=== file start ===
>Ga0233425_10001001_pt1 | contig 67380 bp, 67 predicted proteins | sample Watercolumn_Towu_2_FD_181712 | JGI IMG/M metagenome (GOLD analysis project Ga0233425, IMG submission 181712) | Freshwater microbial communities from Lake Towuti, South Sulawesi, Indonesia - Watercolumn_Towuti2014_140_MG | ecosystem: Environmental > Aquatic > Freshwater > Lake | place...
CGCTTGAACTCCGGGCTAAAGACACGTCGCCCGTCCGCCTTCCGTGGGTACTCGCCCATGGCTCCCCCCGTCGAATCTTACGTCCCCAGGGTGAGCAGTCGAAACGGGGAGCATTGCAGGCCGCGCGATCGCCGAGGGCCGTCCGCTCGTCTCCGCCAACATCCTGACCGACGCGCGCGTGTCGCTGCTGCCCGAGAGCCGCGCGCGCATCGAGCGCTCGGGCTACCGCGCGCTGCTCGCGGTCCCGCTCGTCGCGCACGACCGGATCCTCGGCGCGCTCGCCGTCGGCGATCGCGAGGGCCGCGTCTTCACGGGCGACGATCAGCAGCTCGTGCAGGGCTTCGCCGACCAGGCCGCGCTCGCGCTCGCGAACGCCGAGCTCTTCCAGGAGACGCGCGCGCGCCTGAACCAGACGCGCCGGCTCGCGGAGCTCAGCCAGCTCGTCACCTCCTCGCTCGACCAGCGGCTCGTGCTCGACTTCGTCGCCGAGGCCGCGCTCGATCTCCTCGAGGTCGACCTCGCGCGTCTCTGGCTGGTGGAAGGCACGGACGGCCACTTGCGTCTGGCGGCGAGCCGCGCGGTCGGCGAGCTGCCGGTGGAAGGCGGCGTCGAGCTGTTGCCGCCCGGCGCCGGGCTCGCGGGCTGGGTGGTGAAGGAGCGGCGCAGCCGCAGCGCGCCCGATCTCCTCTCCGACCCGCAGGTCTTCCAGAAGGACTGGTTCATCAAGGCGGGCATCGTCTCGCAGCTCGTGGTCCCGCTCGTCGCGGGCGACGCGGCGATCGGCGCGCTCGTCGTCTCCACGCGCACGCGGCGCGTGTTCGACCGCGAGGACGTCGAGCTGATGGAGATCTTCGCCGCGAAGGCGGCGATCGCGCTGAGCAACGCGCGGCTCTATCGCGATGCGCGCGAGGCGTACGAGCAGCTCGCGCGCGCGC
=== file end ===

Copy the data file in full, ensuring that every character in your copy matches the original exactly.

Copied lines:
>Ga0233425_10001001_pt1 | contig 67380 bp, 67 predicted proteins | sample Watercolumn_Towu_2_FD_181712 | JGI IMG/M metagenome (GOLD analysis project Ga0233425, IMG submission 181712) | Freshwater microbial communities from Lake Towuti, South Sulawesi, Indonesia - Watercolumn_Towuti2014_140_MG | ecosystem: Environmental > Aquatic > Freshwater > Lake | place...
CGCTTGAACTCCGGGCTAAAGACACGTCGCCCGTCCGCCTTCCGTGGGTACTCGCCCATGGCTCCCCCCGTCGAATCTTACGTCCCCAGGGTGAGCAGTCGAAACGGGGAGCATTGCAGGCCGCGCGATCGCCGAGGGCCGTCCGCTCGTCTCCGCCAACATCCTGACCGACGCGCGCGTGTCGCTGCTGCCCGAGAGCCGCGCGCGCATCGAGCGCTCGGGCTACCGCGCGCTGCTCGCGGTCCCGCTCGTCGCGCACGACCGGATCCTCGGCGCGCTCGCCGTCGGCGATCGCGAGGGCCGCGTCTTCACGGGCGACGATCAGCAGCTCGTGCAGGGCTTCGCCGACCAGGCCGCGCTCGCGCTCGCGAACGCCGAGCTCTTCCAGGAGACGCGCGCGCGCCTGAACCAGACGCGCCGGCTCGCGGAGCTCAGCCAGCTCGTCACCTCCTCGCTCGACCAGCGGCTCGTGCTCGACTTCGTCGCCGAGGCCGCGCTCGATCTCCTCGAGGTCGACCTCGCGCGTCTCTGGCTGGTGGAAGGCACGGACGGCCACTTGCGTCTGGCGGCGAGCCGCGCGGTCGGCGAGCTGCCGGTGGAAGGCGGCGTCGAGCTGTTGCCGCCCGGCGCCGGGCTCGCGGGCTGGGTGGTGAAGGAGCGGCGCAGCCGCAGCGCGCCCGATCTCCTCTCCGACCCGCAGGTCTTCCAGAAGGACTGGTTCATCAAGGCGGGCATCGTCTCGCAGCTCGTGGTCCCGCTCGTCGCGGGCGACGCGGCGATCGGCGCGCTCGTCGTCTCCACGCGCACGCGGCGCGTGTTCGACCGCGAGGACGTCGAGCTGATGGAGATCTTCGCCGCGAAGGCGGCGATCGCGCTGAGCAACGCGCGGCTCTATCGCGATGCGCGCGAGGCGTACGAGCAGCTCGCGCGCGCGC